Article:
Do household definitions matter in survey design?
Household definitions used in multi-topic household surveys vary between surveys but have potentially significant implications for household composition, production, and poverty statistics. Standard definitions of the household usually include some intersection of keywords relating to residency requirements, common food consumption, and intermingling of income or production decisions. Despite best practices intending to standardize the definition of the household, it is unclear which types of definitions or which intersections of keywords in a definition result in different household compositions. This paper conducts a randomized survey experiment of four different household definitions in Mali to examine the implications for household-level statistics. This approach permits analysis of the trade-offs between alternative definition types. We find that additional keywords in definitions increase rather than decrease household size and significantly alter household composition. Definitions emphasizing common consumption or joint production increase estimates of the levels of household assets and consumption statistics, but not on per adult equivalency asset and consumption statistics, relative to open-ended definitions of the household. In contrast, definition type did not affect production statistics in levels, although we observe significant differences in per adult equivalency terms. Our findings suggest that variations in household definition have implications for measuring household welfare and production over time and across countries, as well as evaluation studies where the correct measure of spillover effects within and across households is necessary for measuring the benefits of an intervention.
|Date of creation:||2010|
|Date of revision:|
|Contact details of provider:|| Postal: |
Web page: http://www.ifpri.org/
More information through EDIRC
Please report citation or reference errors to , or , if you are the registered author of the cited work, log in to your RePEc Author Service profile, click on "citations" and make appropriate adjustments.:
- Deaton, A. & Zaidi, S., 1999.
"Guidelines for Constructing Consumption Aggregates for Welfare Analysis,"
192, Princeton, Woodrow Wilson School - Development Studies.
- Angus Deaton & Salman Zaidi, 2002. "Guidelines for Constructing Consumption Aggregates for Welfare Analysis," World Bank Publications, The World Bank, number 14101.
- Angus Deaton & Salman Zaidi, 1999. "Guidelines for Constructing Consumption Aggregates For Welfare Analysis," Working Papers 217, Princeton University, Woodrow Wilson School of Public and International Affairs, Research Program in Development Studies..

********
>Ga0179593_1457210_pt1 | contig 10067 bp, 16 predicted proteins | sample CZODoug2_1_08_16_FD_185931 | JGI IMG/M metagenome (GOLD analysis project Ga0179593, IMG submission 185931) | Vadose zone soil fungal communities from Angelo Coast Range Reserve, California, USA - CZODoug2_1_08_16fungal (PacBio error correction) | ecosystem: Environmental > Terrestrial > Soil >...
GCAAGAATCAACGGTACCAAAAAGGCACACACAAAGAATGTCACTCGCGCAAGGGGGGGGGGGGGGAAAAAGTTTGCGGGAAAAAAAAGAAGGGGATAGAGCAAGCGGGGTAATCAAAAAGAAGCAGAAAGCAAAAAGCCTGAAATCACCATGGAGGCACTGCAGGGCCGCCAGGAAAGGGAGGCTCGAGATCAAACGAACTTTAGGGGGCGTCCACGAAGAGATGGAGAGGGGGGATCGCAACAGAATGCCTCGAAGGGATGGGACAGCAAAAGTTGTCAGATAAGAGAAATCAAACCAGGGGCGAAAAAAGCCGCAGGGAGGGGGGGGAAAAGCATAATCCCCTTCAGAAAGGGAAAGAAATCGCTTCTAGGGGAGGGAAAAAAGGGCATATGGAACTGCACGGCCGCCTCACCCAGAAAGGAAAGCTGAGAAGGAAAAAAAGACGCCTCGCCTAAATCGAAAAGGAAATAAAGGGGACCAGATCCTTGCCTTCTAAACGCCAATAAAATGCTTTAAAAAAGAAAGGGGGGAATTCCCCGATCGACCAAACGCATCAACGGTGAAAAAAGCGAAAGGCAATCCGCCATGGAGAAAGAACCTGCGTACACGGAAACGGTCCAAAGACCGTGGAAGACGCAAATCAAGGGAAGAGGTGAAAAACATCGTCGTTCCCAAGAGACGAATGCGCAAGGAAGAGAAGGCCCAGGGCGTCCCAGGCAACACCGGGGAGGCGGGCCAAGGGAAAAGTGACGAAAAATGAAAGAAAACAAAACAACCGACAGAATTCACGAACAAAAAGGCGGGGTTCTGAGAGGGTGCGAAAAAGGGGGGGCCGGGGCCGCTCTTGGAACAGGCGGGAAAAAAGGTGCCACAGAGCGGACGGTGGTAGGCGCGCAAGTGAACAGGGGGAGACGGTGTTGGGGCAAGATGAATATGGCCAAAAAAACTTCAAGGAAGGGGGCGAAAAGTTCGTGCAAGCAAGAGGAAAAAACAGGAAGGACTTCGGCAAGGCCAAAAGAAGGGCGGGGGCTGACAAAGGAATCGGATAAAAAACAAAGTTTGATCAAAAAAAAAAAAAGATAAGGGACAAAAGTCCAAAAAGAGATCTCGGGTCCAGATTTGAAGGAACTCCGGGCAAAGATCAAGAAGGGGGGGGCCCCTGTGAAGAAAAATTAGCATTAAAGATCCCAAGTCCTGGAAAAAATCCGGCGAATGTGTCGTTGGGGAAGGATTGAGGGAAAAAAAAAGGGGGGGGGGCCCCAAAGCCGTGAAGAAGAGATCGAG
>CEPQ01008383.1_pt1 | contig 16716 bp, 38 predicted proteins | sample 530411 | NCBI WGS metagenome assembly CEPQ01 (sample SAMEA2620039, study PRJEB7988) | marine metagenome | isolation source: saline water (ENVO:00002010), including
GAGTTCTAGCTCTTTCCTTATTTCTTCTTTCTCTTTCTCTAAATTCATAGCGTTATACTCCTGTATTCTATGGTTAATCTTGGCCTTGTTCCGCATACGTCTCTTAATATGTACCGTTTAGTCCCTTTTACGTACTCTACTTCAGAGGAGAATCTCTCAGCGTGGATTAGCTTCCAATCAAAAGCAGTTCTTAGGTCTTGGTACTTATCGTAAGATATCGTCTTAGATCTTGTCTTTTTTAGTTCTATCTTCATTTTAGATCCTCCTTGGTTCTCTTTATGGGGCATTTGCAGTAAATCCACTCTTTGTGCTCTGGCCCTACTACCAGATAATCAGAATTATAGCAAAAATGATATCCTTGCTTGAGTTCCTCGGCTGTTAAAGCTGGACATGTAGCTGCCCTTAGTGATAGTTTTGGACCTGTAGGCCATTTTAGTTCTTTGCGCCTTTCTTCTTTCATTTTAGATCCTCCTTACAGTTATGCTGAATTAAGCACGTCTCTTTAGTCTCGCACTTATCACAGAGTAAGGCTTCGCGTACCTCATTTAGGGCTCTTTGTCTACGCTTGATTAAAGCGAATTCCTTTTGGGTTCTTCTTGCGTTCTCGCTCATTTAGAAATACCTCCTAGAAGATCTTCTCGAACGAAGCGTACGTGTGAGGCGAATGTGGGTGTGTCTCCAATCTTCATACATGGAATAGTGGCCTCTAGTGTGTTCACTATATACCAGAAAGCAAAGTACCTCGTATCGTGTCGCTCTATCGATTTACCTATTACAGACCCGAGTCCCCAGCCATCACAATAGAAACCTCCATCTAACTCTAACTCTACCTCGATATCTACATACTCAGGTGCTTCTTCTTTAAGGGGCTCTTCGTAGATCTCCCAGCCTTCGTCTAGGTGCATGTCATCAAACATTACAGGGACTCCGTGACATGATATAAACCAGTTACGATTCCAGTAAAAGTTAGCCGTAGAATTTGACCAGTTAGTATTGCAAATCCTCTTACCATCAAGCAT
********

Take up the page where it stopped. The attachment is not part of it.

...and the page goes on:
- Banerjee, Abhijit & Duflo, Esther, 2006.
"The Economic Lives of the Poor,"
CEPR Discussion Papers
5968, C.E.P.R. Discussion Papers.
- Christiaensen, Luc J. M. & Hoddinott, John & Bergeron, Gilles, 2000.
"Comparing village characteristics derived from rapid appraisals and household surveys,"
FCND discussion papers
91, International Food Policy Research Institute (IFPRI).
- Christiaensen, Luc J. M. & Hoddinott, John & Bergeron, Gilles, 2000. "Comparing village characteristics derived from rapid appraisals and household surveys," FCND briefs 91, International Food Policy Research Institute (IFPRI).
- Udry, Christopher, 1996. "Gender, Agricultural Production, and the Theory of the Household," Journal of Political Economy, University of Chicago Press, vol. 104(5), pages 1010-46, October.
- Udry, Christopher, 1990. "Credit Markets in Northern Nigeria: Credit as Insurance in a Rural Economy," World Bank Economic Review, World Bank Group, vol. 4(3), pages 251-69, September.
- Seale, James L., Jr. & Regmi, Anita & Bernstein, Jason, 2003.
"International Evidence On Food Consumption Patterns,"
33580, United States Department of Agriculture, Economic Research Service.
- Seale, James & Regmi, Anita & Bernstein, Jason, 2003. "International Evidence on Food Consumption Patterns," Technical Bulletins 184321, United States Department of Agriculture, Economic Research Service.
- Megan Beckett & Julie Da Vanzo & Narayan Sastry & Constantijn Panis & Christine Peterson, 2001. "The Quality of Retrospective Data: An Examination of Long-Term Recall in a Developing Country," Journal of Human Resources, University of Wisconsin Press, vol. 36(3), pages 593-625.
- Steven Ruggles & Misty Heggeness, 2008. "Intergenerational Coresidence in Developing Countries," Population and Development Review, The Population Council, Inc., vol. 34(2), pages 253-281.
- Richard Akresh, 2009. "Flexibility of Household Structure: Child Fostering Decisions in Burkina Faso," Journal of Human Resources, University of Wisconsin Press, vol. 44(4).
When requesting a correction, please mention this item's handle: RePEc:fpr:ifprid:1009. See general information about how to correct material in RePEc.
For technical questions regarding this item, or to correct its authors, title, abstract, bibliographic or download information, contact: ()
If references are entirely missing, you can add them using this form.